Granted, even though the Xperia XZ2 Premium matches that incredible pixel count, 4K-capable smartphones haven’t caught on, as they’re not really noticeably sharper than, say, the 2960 x 1440 Galaxy Note 9 or even many 2160 x 1080 high-enders.

Still, this goes to show Sony isn’t afraid to experiment, and just like water-resistant phones, odds are other similar risks will end up paying off in the long run. The company just has to be willing to keep trying.

Can you spot the fingerprint reader in this picture?

Ironically, Sony appears to have abandoned a trademark design quirk that companies like Motorola and Meizu are now starting to embrace, namely the side-mounted fingerprint sensor. In terms of trends the company is stubbornly resisting, many people like to deride the notch, but Sony needs to come up with a way to reduce screen bezels. The Xperia XZ2 and XZ2 Premium are simply not on par with their price range rivals when it comes to screen-to-body ratio.

Compact phones and software updates matter

How exactly did companies get the idea smaller phones are out of fashion? For crying out loud, if hardware keyboards are coming back, surely there’s still a market for compact handsets as well.

Bigger is not always better 

We’re talking actual compact phones, mind you, and not those that are compact considering how huge their screens are. Like the 5-inch Xperia XZ2 Compact. And the 4.6-inch XZ1 Compact, and the 4.6-inch X Compact, and the 4.6-inch Z5 Compact. Apart from an easy to maneuver body, these four have top-shelf specifications in common, proving you don’t need to make all kinds of performance compromises to go small.

That’s something that needs to continue being a thing, and we also need Sony to remind us a major software update can be delivered to a non-stock Android phone (or five) in a timely manner.

The technology is there

Let’s circle back to the company’s aforementioned profitable divisions for a second. Notice anything interesting? No, not that Sony Pictures bounced back after the whole North Korean hack debacle a few years back.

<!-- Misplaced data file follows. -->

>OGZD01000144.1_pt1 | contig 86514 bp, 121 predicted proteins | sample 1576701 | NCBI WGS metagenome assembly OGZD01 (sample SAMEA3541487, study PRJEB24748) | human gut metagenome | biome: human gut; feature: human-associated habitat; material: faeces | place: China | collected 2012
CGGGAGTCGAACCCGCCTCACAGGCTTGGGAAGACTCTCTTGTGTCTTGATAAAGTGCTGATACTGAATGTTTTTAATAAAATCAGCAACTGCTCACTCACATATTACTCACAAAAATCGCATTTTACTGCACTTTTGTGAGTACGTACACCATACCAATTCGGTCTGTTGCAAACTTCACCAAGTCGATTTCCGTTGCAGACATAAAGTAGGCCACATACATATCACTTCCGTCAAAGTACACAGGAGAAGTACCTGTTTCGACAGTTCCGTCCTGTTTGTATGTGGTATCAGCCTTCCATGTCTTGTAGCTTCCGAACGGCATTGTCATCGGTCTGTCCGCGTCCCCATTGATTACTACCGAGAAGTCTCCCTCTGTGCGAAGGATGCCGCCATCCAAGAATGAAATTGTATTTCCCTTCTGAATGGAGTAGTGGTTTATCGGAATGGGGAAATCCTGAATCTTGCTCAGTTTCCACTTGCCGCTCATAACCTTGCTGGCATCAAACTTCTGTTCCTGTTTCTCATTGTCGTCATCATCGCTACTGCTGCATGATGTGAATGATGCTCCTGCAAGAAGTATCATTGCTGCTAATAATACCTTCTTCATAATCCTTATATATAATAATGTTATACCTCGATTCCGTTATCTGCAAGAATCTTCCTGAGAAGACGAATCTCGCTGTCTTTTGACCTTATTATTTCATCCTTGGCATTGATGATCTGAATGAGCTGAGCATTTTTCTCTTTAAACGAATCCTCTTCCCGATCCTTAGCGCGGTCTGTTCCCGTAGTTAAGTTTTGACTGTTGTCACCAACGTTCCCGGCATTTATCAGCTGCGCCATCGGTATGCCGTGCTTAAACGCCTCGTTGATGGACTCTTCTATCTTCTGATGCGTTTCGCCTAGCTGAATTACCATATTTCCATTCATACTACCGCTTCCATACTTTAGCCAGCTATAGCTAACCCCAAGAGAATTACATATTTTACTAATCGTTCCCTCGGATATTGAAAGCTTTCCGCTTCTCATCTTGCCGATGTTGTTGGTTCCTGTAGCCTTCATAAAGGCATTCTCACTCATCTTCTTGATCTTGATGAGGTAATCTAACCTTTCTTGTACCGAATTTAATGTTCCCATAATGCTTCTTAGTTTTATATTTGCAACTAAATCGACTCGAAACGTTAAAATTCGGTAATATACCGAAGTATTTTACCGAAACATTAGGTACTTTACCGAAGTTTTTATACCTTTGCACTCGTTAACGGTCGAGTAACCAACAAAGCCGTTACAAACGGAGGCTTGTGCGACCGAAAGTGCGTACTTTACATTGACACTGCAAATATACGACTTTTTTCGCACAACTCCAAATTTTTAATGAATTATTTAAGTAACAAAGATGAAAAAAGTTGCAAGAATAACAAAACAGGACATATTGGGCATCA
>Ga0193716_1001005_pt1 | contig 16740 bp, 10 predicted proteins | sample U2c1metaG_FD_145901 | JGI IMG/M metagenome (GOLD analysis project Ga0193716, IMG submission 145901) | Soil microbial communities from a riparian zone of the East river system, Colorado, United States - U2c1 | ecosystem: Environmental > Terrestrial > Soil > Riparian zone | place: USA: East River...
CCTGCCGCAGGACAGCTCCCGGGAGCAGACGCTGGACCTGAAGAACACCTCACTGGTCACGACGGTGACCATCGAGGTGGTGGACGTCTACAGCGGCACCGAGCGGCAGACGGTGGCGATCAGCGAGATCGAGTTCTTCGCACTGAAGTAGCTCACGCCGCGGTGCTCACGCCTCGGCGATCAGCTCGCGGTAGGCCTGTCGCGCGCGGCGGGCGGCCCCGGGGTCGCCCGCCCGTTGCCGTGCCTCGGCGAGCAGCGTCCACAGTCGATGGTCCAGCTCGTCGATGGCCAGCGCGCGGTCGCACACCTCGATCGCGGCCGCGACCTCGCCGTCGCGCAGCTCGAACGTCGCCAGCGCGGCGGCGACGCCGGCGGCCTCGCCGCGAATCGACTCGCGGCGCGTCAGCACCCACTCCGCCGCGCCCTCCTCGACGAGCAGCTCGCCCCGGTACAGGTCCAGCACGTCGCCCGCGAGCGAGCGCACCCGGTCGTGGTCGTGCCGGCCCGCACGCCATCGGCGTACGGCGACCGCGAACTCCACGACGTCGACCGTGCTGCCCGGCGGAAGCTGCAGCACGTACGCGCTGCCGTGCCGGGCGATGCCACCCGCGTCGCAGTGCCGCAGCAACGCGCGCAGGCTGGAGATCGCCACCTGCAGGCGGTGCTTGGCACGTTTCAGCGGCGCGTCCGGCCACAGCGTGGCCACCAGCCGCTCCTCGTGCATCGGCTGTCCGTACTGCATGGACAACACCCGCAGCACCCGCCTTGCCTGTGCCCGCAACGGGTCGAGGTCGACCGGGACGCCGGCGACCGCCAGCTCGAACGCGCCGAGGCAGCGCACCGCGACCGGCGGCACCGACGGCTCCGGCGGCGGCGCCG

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What’s interesting is that Sony makes good money off semiconductors and electronic components. We’re talking image processors, image sensors, laser diodes, OLED panels, and so on.
Do you think it’s a coincidence that Sony launched the world’s first smartphone capable of recording 960 fps Super slow motion video in HD quality last year, then the first device with Full HD support for the same feature in 2018? That’s in-house magic right there, and it’s just one of the reasons why Exmor camera sensors are considered some of the very best available today.

In fact, they’re so good that Samsung still doesn’t rely exclusively on its own super-advanced Isocell solutions for Galaxy S-series flagships. Granted, Sony could always decide to kill its in-house smartphones and keep selling cutting-edge components to other companies, but wouldn’t that be a majorly wasted opportunity?

Keep being you, Sony

At least in part, this is clearly a company playing its cards right. What needs to be fixed is the pricing strategy of high-end Xperias. There’s nothing wrong in sacrificing volume for profit margins, but right now, sales numbers are microscopical and profits nonexistent.

The company has to start taking big risks again, but at the same time, keep the things that are working unchanged. Sprinkle some 5G innovation on top, and sooner or later, things will turn around.